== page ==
• Dimitria and Martha teach Greek cooking for chartiy in Bowral, NSW. (The Cook's Cooking School)
A new not-for-profit is raising money by teaching authentic home cooking – starting with a Greek mother and daughter.
Lynne Testoni

28 Sep 2017 - 12:35 PM  UPDATED 29 Sep 2017 - 11:47 AM

Sometimes, there are projects that sound almost too good to be true. This could be the case with the newly launched The Cook’s Cooking School, located in picturesque Bowral in NSW’s Southern Highlands. Except this extraordinary cooking school is real.

Run by Anna Phillips – she has the title of consultant and in-house cook – it is a community cooking school that will support free healthy cooking clases for people in need.

All profits from the school will benefit Your Angel’s charitable community programs. Based in Bowral, Your Angel is a not-for profit that supports people with different physical and intellectual abilities through a range of practical programs, including cooking classes. 

At the new cooking school, Phillips aims to provide classes in what she calls “inspirational home cooking”.

She loves the connection with Your Angel, which also uses food and cooking classes as part of their work with young people living with disabilities.

Believing that the demand for high-profile celebrity chefs is waning, Phillips says she wants to bring “cooks back into cooking schools” with the program.

The first classes, on Thursday October 5 and Friday October 6, feature mother and daughter duo Dimitra Alfred and Martha Stais, demonstrating some traditional Greek dishes, including spanakopita (spinach pie) and almond shortbreads.

Australian born, but of Greek heritage, Dimitra and her mother Martha have been spending every Friday together for the last seven years, cooking, chatting and generally catching up on the week’s news.

“We're either shopping for food, we're cooking together, or we're eating,” says Dimitra, laughing.

This will be the first time they have taught a class together.

Traditionally, Greeks eat vegetarian food on Fridays, says Dimitra, so they often cook plant-based foods when they get together, which will be reflected in the recipes chosen for the class at the cooking school.  

“It's kind of a nice way to vary your diet,” says Dimitra. “We usually cook legumes or lentils or something like that on a Friday. Whenever I visit mum on Friday, there's always a pot on the stove, either the pressure cooker or the pot, and it's got chickpeas or lentils soaking.”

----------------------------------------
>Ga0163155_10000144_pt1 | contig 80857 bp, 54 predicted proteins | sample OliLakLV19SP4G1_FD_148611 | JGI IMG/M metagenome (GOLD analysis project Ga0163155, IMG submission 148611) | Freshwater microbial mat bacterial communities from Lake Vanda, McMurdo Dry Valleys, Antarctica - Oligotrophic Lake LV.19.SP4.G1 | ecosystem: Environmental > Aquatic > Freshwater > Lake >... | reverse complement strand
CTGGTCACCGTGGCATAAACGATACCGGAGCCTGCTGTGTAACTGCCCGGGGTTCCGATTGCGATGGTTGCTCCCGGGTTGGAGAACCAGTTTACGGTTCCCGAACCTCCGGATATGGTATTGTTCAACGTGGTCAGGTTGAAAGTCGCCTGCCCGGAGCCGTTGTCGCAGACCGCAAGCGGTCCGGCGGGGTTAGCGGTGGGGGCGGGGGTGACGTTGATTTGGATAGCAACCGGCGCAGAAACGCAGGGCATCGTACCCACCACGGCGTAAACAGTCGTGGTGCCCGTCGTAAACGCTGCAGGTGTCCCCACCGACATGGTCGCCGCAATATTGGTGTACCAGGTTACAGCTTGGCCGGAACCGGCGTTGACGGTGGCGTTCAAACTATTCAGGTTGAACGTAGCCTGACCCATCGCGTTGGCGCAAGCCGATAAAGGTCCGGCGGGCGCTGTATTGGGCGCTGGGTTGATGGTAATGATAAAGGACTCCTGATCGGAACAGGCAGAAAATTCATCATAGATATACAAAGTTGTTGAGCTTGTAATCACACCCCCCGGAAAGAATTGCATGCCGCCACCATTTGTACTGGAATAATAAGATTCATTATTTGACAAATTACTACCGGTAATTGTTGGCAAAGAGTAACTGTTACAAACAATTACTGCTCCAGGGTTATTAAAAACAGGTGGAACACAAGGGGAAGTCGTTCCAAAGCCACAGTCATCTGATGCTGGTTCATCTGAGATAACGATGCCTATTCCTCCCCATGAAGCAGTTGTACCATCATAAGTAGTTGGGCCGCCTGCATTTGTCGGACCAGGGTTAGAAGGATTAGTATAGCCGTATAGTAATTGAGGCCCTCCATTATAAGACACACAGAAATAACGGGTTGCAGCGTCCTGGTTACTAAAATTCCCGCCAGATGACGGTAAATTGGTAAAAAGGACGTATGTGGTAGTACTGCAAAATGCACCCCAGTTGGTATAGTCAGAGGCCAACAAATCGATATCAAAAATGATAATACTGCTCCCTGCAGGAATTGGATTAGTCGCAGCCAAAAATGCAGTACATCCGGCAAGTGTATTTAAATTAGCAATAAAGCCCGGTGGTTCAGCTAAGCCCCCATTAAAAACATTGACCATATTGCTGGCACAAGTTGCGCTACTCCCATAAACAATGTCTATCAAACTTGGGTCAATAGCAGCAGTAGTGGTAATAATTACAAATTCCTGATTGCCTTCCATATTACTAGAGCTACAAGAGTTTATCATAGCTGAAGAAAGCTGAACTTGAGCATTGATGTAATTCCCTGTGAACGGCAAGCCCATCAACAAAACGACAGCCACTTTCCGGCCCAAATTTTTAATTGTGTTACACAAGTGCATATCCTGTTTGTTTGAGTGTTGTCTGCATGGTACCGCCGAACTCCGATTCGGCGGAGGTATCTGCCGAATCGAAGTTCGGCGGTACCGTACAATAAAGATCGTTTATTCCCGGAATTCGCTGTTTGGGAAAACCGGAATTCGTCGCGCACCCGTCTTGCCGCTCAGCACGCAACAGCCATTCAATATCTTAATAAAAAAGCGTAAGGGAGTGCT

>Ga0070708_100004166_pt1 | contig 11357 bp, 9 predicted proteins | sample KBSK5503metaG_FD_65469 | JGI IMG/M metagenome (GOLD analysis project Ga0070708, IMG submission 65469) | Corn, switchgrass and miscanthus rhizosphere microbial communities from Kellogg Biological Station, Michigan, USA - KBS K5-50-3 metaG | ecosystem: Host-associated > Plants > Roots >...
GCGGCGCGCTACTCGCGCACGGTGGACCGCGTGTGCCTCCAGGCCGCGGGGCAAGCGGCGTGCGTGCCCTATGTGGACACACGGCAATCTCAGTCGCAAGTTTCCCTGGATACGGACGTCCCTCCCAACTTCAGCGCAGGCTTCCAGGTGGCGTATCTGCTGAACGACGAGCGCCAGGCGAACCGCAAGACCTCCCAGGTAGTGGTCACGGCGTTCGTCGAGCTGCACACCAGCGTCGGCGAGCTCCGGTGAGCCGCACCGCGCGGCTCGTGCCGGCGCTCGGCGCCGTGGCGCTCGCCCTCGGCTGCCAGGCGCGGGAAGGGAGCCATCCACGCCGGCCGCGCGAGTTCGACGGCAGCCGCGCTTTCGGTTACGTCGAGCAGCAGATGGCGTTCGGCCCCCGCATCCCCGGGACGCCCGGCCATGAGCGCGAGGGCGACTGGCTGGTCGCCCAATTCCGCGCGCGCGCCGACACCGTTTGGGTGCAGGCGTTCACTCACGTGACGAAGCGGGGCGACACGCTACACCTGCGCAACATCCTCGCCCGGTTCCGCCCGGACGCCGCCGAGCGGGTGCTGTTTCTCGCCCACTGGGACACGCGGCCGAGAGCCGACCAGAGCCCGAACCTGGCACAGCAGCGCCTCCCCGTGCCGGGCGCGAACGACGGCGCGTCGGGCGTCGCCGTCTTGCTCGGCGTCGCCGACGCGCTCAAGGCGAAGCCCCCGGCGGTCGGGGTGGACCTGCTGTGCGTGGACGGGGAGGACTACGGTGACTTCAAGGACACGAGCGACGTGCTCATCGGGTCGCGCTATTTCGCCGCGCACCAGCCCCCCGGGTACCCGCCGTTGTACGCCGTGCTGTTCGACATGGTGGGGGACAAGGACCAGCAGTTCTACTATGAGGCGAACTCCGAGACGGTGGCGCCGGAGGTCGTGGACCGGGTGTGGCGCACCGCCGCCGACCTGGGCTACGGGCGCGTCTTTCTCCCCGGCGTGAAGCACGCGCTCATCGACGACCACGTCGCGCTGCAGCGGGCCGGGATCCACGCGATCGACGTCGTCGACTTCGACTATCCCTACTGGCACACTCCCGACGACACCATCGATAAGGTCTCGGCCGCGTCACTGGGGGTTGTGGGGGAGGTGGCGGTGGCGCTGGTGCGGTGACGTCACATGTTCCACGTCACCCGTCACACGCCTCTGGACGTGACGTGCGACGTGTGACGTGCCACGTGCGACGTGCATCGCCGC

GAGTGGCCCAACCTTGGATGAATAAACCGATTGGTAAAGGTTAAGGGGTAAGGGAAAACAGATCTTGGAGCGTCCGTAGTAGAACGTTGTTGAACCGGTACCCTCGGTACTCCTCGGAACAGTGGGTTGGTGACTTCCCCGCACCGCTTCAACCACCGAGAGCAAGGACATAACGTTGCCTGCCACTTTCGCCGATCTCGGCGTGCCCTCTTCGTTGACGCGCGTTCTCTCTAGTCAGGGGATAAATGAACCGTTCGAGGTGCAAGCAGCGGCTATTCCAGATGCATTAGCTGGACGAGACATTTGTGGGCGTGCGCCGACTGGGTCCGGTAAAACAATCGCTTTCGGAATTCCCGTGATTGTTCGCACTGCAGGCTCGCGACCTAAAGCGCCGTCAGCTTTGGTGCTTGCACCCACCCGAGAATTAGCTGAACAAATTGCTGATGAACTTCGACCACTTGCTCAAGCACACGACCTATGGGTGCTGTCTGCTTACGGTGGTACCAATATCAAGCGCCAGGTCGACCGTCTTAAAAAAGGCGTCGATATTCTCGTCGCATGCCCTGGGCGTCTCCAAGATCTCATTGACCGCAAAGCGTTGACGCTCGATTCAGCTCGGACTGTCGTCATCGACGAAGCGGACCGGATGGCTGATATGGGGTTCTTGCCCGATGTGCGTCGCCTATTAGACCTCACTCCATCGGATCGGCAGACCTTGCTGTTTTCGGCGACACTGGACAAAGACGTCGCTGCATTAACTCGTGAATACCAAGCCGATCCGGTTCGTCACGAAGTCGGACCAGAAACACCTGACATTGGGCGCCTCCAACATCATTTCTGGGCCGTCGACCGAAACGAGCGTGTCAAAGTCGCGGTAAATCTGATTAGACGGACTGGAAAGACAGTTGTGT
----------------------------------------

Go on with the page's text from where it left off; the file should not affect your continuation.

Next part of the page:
Dimitra is a formally trained cook, while Martha is self-taught, so they consider the class to be a great opportunity to showcase their combined skills.

They have spent the last few weeks documenting all the recipes they plan to demonstrate during the class, measuring ingredients, clarifying the methods – because most of them are in Martha’s head, rather than actually written down.

“Mum learned to cook by watching her mother, by learning through trial and error,” says Dimitra. “It's more of an intuitive approach, whereas I've gone and studied cookery in an official way. It's kind of like the two worlds are meeting now.” 

“I have over the years taken notes here and there, because I can see the value. The food is kind of integral to our culture. I mean we are both Australian-born, but with our Greek heritage, food is just so intertwined with it all and the idea of family and sharing a meal.

“Every time we go to a party or we entertain, out comes the spinach pie... and you can see there's something in there. While it's baking it smells wonderful, and it's just a lovely way to bring people together and I think I’ve seen the value of that over the years.”

Baking with intuition: Matha doesn't use written recipies when making her Greek food.

Dimitra says the challenge with Martha’s food is to honour the spontaneity of her cooking, while still recording it for people who don’t have the privilege of watching her work every week, as Dimitra does.

“It's like, why does she do certain things?" she says, “because I watch her do things such as shake the pan and I ask, ‘why do you do that?’, and she goes, ‘Well, because it makes the pastry crisp’ or whatever.”

“That's not in the books. I didn't learn that and yet Mum's learned that along the way. She gets the spinach pie out of the oven and she shakes it, then she knows it's done. I'm thinking it makes perfect sense.”

“Some of the things I do, I work them out myself,” adds Martha. “My mother did it that way, but I don't think they knew why they do it. Now we learn more, we learn why it works." 

When not cooking with her mother, Dimitra works part time as the kitchen specialist in the Stephanie Alexander Kitchen Garden at Stanmore Public School, in Sydney’s inner west. 

“I'm the kitchen specialist,” she explains. “So whatever the kids harvest, I will teach them how to cook it. So I'm there three days a week, but prior to this, when I was working in food publishing, I held cooking classes sporadically here and there.

For her part, Martha enjoys cooking all different cuisines, especially Asian food. She is an avid fan of TV cooking shows and enjoys experimenting with different ingredients, even if her time with Dimitra is usually spent perfecting the traditional foods of their culture.

The kitchen is her happy place. “I like to cook, I cook every day,” she says, stressing the importance of having at least one “hand-cooked meal” a day. She lives with another of her daughters, but says it’s not necessarily about feeding others; it’s just the joy of cooking that keeps her going. 

“I cook for myself,” she says simply.

Other classes will include Spanish Tapas, Mexican street food, an indulgent chocolate class led by Michelle Southan, the food director of taste magazine and, closer to Christmas, festive baking and gingerbread house classes. 

To find out more about Your Angel visit their website.

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